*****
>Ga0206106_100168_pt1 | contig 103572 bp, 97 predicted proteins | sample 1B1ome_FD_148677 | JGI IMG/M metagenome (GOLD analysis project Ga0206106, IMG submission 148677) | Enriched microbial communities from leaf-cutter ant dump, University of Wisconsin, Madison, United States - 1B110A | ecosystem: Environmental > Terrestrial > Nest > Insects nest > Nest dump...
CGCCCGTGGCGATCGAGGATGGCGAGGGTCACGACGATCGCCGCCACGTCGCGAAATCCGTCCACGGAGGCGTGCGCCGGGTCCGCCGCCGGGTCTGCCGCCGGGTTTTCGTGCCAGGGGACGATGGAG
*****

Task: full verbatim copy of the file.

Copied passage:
>Ga0206106_100168_pt1 | contig 103572 bp, 97 predicted proteins | sample 1B1ome_FD_148677 | JGI IMG/M metagenome (GOLD analysis project Ga0206106, IMG submission 148677) | Enriched microbial communities from leaf-cutter ant dump, University of Wisconsin, Madison, United States - 1B110A | ecosystem: Environmental > Terrestrial > Nest > Insects nest > Nest dump...
CGCCCGTGGCGATCGAGGATGGCGAGGGTCACGACGATCGCCGCCACGTCGCGAAATCCGTCCACGGAGGCGTGCGCCGGGTCCGCCGCCGGGTCTGCCGCCGGGTTTTCGTGCCAGGGGACGATGGAG